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Next-gen is a way to move the ATM into a mobile environment, says Donna Embry. Photo: iStock
In late 2018, the ATM Industry Association launched the next-gen project, which now consists of hundreds of global ATM companies working together to define a vision for the future of ATMs.
In this article, which part of a series on the next-gen ATM, we spoke to Donna Embry, SVP of global payment strategies at Evolve Bank & Trust, to learn more about the role she plays in the project.
If you are involved in the next-gen project at any level, sooner or later the name Donna Embry is going to come up. Based out of Louisville, Kentucky, Embry has worked alongside independent ATM deployers for more than 15 years. She got involved with the next-gen project early on and now serves on a number of ATMIA next-gen committees.
ATM Marketplace caught up with her over the phone last week to pick her brain on what next-gen is all about and to learn more about why IADs, in particular, should be paying attention to the project.
Q: What's your involvement with next-gen?
A: I have multiple involvements, mostly through the various ATMIA next-gen committees. I'm on the standards committee and the PR and communication committee. I also started and chair a committee for independent ATM deployers. The goal with that is to try and understand what impact next-gen would have on IADs and how they need to get involved.
Q: Take us back. How did you initially get involved with next-gen?
A: I joined early on when ATMIA was organizing and developing the next-gen specifications. I worked alongside the guys at Citi and with (ATMIA consultant and technical advisor) Marcel Ficken in reviewing the schematics. So, I've been involved since the beginning.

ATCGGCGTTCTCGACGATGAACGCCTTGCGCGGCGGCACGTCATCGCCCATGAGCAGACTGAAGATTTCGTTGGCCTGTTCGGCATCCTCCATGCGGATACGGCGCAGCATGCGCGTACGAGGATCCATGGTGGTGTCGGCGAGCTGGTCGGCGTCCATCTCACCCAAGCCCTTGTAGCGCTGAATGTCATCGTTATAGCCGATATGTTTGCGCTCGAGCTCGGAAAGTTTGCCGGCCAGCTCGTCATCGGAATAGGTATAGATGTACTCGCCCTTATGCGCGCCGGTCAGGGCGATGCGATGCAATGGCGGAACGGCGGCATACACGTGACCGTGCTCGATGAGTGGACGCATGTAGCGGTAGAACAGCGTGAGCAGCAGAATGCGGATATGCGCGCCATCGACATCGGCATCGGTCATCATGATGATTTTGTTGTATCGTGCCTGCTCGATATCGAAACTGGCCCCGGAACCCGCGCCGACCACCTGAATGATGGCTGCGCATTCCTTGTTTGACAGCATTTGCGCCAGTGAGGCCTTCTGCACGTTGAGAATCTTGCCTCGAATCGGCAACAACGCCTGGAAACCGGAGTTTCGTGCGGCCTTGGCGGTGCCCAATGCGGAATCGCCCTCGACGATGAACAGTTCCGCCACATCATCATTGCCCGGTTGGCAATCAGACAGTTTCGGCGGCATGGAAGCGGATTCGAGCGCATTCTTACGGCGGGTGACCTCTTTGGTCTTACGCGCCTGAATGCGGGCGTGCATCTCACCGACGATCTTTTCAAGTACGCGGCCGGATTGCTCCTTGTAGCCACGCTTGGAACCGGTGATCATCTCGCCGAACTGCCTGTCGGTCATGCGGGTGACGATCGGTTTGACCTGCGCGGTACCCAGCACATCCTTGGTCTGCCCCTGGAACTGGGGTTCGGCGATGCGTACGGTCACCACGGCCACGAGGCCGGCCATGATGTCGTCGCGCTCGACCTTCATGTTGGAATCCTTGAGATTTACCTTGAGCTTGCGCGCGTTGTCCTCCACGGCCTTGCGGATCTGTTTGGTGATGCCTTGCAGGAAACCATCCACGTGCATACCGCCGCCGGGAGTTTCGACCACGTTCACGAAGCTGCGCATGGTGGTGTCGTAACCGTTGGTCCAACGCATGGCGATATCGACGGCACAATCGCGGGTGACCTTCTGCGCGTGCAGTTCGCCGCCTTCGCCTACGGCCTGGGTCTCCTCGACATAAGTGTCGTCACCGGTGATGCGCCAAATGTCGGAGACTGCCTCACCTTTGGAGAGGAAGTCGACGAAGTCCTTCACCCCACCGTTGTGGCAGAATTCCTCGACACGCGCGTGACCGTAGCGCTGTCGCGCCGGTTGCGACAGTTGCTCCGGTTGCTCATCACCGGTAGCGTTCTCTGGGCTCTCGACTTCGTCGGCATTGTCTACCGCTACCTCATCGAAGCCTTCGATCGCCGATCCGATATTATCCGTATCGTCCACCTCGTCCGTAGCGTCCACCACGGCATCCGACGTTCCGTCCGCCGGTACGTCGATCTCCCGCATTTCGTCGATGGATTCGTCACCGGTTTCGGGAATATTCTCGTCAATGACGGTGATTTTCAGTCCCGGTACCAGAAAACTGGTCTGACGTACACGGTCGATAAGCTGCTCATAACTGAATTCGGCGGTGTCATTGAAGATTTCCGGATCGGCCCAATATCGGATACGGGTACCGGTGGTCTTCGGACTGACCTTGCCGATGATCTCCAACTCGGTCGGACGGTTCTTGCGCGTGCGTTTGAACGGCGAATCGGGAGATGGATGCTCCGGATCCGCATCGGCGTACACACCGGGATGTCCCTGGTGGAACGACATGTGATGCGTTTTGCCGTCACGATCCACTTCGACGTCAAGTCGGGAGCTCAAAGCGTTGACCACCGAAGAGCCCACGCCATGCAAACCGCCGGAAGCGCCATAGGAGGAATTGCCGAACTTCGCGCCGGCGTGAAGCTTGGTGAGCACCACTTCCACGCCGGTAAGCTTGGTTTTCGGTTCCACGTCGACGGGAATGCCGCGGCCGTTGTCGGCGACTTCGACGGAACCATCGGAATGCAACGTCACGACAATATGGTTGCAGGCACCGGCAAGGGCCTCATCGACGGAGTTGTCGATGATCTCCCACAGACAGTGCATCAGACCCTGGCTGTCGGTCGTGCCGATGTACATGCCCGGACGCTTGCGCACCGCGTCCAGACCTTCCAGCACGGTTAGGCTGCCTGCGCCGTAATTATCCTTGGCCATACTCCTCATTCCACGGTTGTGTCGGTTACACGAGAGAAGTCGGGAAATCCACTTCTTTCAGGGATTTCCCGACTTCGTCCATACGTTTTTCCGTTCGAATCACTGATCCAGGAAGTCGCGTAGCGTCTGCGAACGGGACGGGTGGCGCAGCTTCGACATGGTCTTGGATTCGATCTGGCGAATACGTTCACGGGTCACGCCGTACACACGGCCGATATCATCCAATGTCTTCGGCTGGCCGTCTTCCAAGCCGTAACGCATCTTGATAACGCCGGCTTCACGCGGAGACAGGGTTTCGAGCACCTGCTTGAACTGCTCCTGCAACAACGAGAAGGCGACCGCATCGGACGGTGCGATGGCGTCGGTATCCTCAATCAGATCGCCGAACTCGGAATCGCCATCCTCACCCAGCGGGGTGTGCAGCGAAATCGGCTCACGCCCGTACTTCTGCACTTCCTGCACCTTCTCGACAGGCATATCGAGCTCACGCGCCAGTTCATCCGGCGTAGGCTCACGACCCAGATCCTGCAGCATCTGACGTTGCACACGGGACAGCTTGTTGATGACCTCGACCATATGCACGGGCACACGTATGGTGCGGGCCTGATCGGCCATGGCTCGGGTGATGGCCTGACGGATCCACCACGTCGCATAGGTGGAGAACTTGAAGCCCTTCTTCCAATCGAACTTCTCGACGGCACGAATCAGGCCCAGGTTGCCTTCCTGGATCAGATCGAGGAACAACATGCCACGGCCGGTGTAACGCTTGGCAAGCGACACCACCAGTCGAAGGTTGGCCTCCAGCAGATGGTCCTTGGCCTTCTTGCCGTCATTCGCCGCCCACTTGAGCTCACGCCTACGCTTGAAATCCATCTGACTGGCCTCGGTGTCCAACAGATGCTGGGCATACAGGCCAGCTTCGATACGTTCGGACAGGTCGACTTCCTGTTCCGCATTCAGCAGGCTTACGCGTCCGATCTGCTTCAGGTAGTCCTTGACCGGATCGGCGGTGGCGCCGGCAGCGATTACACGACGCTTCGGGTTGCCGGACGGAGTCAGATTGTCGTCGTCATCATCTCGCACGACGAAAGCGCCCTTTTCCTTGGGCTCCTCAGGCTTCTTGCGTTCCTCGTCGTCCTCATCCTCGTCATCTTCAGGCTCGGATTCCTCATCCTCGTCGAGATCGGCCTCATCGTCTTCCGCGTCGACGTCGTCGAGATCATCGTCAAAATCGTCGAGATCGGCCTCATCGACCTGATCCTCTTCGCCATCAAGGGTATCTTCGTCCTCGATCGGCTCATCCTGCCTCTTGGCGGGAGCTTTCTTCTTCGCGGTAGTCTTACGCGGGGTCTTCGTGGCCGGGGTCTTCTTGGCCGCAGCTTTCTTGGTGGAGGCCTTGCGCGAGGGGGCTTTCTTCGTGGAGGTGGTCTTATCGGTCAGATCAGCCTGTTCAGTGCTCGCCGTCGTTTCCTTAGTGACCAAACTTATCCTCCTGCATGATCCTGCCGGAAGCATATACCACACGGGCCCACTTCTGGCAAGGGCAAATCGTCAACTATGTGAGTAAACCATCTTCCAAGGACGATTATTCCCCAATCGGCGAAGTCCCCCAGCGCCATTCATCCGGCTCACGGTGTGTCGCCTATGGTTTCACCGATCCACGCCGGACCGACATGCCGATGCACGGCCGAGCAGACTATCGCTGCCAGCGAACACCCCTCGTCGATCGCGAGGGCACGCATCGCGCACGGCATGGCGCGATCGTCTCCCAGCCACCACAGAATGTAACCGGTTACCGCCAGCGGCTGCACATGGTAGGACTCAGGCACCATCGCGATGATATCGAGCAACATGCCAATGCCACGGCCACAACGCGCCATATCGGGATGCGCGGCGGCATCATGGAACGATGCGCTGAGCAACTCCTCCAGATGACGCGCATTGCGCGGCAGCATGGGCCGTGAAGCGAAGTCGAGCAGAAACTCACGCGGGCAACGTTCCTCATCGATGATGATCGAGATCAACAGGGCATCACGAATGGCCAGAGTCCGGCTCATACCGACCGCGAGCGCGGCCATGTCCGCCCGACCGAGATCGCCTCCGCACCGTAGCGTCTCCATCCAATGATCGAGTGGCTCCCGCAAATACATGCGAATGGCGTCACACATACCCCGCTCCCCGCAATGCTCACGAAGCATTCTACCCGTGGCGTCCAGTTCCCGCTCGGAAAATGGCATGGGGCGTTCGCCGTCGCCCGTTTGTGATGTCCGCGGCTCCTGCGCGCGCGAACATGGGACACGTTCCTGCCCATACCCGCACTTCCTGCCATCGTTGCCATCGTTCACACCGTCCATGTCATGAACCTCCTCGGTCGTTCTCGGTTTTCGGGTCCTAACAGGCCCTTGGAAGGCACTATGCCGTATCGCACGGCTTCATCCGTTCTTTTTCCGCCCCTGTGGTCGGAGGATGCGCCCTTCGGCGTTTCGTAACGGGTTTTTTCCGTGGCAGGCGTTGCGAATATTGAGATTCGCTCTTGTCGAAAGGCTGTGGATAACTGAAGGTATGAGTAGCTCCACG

Q: We ask everybody this, but how do you define next-gen ATM?
A: Next-gen is basically a way to move the ATM into a mobile environment. We need to protect cash, and we need to protect access to cash. As banks and consumers switch to online and mobile channels, this project enables ATMs to adapt to that changing environment.
Q: Let's talk about IADs. How did you get involved with that aspect of the ATM world?
A: Starting in 2005, I worked with Payment Alliance International (the nation's largest privately held ATM deployer) for 12 years. PAI had two divisions. One was the bankcard division where they worked directly with merchants and independent sales organizations. They also had a large ATM division that provided processing and servicing to independent deployers. My role was to provide new products and services to the IADs, so I understand how market dynamics and new products impact the growth of the IAD business.
Q: Why do IADs need to be concerned with next-gen? How does it fit into their world?
A: The independent operators depend on various levels of service providers. They buy equipment from the manufacturers, and they use services provided by companies like Cardtronics and others to process payments and aid the IAD in servicing the machines.
Typically IADs own or share ownership of the machine. In many cases, they service the machine and set the pricing. Primarily, they need to be concerned with disintermediation of their business model as service providers integrate next-gen, so they don't get priced out of the market.